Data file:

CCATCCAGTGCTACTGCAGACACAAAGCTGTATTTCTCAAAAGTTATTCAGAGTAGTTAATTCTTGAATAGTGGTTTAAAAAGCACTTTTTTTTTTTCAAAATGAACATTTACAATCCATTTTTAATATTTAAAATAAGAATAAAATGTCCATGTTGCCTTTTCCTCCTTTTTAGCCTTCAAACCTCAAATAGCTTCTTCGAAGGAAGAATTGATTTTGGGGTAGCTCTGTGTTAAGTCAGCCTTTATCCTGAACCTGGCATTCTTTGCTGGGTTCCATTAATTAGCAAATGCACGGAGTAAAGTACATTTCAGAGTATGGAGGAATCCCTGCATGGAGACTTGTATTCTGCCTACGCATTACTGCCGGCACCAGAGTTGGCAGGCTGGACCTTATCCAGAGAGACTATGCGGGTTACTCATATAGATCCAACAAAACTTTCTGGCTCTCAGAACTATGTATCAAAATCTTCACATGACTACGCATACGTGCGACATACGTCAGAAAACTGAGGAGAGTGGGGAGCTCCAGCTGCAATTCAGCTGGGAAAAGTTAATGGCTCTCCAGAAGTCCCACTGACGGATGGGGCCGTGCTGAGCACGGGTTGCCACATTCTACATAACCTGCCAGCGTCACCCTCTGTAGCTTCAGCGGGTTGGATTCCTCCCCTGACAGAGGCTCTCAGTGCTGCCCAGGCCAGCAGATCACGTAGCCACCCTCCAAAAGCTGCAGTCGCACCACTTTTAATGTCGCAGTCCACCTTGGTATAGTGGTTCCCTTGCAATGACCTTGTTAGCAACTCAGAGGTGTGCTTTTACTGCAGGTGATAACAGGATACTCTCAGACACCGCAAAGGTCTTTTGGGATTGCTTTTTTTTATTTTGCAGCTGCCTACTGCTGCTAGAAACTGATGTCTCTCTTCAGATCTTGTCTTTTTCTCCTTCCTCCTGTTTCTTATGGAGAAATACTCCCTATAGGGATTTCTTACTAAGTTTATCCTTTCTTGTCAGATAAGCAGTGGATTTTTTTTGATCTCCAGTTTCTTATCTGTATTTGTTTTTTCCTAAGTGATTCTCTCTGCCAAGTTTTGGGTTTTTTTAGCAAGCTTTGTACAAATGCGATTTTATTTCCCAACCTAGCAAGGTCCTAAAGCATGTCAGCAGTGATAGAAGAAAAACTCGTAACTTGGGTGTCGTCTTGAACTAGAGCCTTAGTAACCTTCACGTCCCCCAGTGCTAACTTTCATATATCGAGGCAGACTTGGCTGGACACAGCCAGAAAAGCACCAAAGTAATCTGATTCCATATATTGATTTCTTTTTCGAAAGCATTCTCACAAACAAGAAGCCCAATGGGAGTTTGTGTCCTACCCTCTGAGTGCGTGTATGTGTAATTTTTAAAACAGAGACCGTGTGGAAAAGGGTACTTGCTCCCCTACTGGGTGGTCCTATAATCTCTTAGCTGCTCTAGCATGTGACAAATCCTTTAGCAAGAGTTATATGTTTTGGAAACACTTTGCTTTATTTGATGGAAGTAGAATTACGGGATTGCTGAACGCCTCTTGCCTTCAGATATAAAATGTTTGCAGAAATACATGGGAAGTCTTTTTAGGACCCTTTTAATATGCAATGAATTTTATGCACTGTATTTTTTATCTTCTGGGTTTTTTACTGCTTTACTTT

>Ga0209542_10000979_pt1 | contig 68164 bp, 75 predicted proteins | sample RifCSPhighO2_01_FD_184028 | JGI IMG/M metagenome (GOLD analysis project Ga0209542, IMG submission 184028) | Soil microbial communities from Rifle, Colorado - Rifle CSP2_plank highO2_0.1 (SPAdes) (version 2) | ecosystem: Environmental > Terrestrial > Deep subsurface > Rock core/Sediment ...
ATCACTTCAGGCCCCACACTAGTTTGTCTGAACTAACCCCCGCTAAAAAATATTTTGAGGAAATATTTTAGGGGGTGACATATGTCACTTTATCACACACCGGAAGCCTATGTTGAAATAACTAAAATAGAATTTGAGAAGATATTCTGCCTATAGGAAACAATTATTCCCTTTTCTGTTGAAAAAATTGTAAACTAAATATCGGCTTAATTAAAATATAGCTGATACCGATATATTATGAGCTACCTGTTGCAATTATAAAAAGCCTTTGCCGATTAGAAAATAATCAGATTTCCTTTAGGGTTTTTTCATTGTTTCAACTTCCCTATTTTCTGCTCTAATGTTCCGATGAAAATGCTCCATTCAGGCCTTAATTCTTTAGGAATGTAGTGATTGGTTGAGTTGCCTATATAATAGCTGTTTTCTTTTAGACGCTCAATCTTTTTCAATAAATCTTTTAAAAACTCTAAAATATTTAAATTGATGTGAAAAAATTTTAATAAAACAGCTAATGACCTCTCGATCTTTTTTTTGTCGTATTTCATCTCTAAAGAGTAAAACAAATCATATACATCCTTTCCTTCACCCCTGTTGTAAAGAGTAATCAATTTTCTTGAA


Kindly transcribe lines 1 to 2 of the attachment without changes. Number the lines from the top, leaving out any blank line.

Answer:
CCATCCAGTGCTACTGCAGACACAAAGCTGTATTTCTCAAAAGTTATTCAGAGTAGTTAATTCTTGAATAGTGGTTTAAAAAGCACTTTTTTTTTTTCAAAATGAACATTTACAATCCATTTTTAATATTTAAAATAAGAATAAAATGTCCATGTTGCCTTTTCCTCCTTTTTAGCCTTCAAACCTCAAATAGCTTCTTCGAAGGAAGAATTGATTTTGGGGTAGCTCTGTGTTAAGTCAGCCTTTATCCTGAACCTGGCATTCTTTGCTGGGTTCCATTAATTAGCAAATGCACGGAGTAAAGTACATTTCAGAGTATGGAGGAATCCCTGCATGGAGACTTGTATTCTGCCTACGCATTACTGCCGGCACCAGAGTTGGCAGGCTGGACCTTATCCAGAGAGACTATGCGGGTTACTCATATAGATCCAACAAAACTTTCTGGCTCTCAGAACTATGTATCAAAATCTTCACATGACTACGCATACGTGCGACATACGTCAGAAAACTGAGGAGAGTGGGGAGCTCCAGCTGCAATTCAGCTGGGAAAAGTTAATGGCTCTCCAGAAGTCCCACTGACGGATGGGGCCGTGCTGAGCACGGGTTGCCACATTCTACATAACCTGCCAGCGTCACCCTCTGTAGCTTCAGCGGGTTGGATTCCTCCCCTGACAGAGGCTCTCAGTGCTGCCCAGGCCAGCAGATCACGTAGCCACCCTCCAAAAGCTGCAGTCGCACCACTTTTAATGTCGCAGTCCACCTTGGTATAGTGGTTCCCTTGCAATGACCTTGTTAGCAACTCAGAGGTGTGCTTTTACTGCAGGTGATAACAGGATACTCTCAGACACCGCAAAGGTCTTTTGGGATTGCTTTTTTTTATTTTGCAGCTGCCTACTGCTGCTAGAAACTGATGTCTCTCTTCAGATCTTGTCTTTTTCTCCTTCCTCCTGTTTCTTATGGAGAAATACTCCCTATAGGGATTTCTTACTAAGTTTATCCTTTCTTGTCAGATAAGCAGTGGATTTTTTTTGATCTCCAGTTTCTTATCTGTATTTGTTTTTTCCTAAGTGATTCTCTCTGCCAAGTTTTGGGTTTTTTTAGCAAGCTTTGTACAAATGCGATTTTATTTCCCAACCTAGCAAGGTCCTAAAGCATGTCAGCAGTGATAGAAGAAAAACTCGTAACTTGGGTGTCGTCTTGAACTAGAGCCTTAGTAACCTTCACGTCCCCCAGTGCTAACTTTCATATATCGAGGCAGACTTGGCTGGACACAGCCAGAAAAGCACCAAAGTAATCTGATTCCATATATTGATTTCTTTTTCGAAAGCATTCTCACAAACAAGAAGCCCAATGGGAGTTTGTGTCCTACCCTCTGAGTGCGTGTATGTGTAATTTTTAAAACAGAGACCGTGTGGAAAAGGGTACTTGCTCCCCTACTGGGTGGTCCTATAATCTCTTAGCTGCTCTAGCATGTGACAAATCCTTTAGCAAGAGTTATATGTTTTGGAAACACTTTGCTTTATTTGATGGAAGTAGAATTACGGGATTGCTGAACGCCTCTTGCCTTCAGATATAAAATGTTTGCAGAAATACATGGGAAGTCTTTTTAGGACCCTTTTAATATGCAATGAATTTTATGCACTGTATTTTTTATCTTCTGGGTTTTTTACTGCTTTACTTT

>Ga0209542_10000979_pt1 | contig 68164 bp, 75 predicted proteins | sample RifCSPhighO2_01_FD_184028 | JGI IMG/M metagenome (GOLD analysis project Ga0209542, IMG submission 184028) | Soil microbial communities from Rifle, Colorado - Rifle CSP2_plank highO2_0.1 (SPAdes) (version 2) | ecosystem: Environmental > Terrestrial > Deep subsurface > Rock core/Sediment ...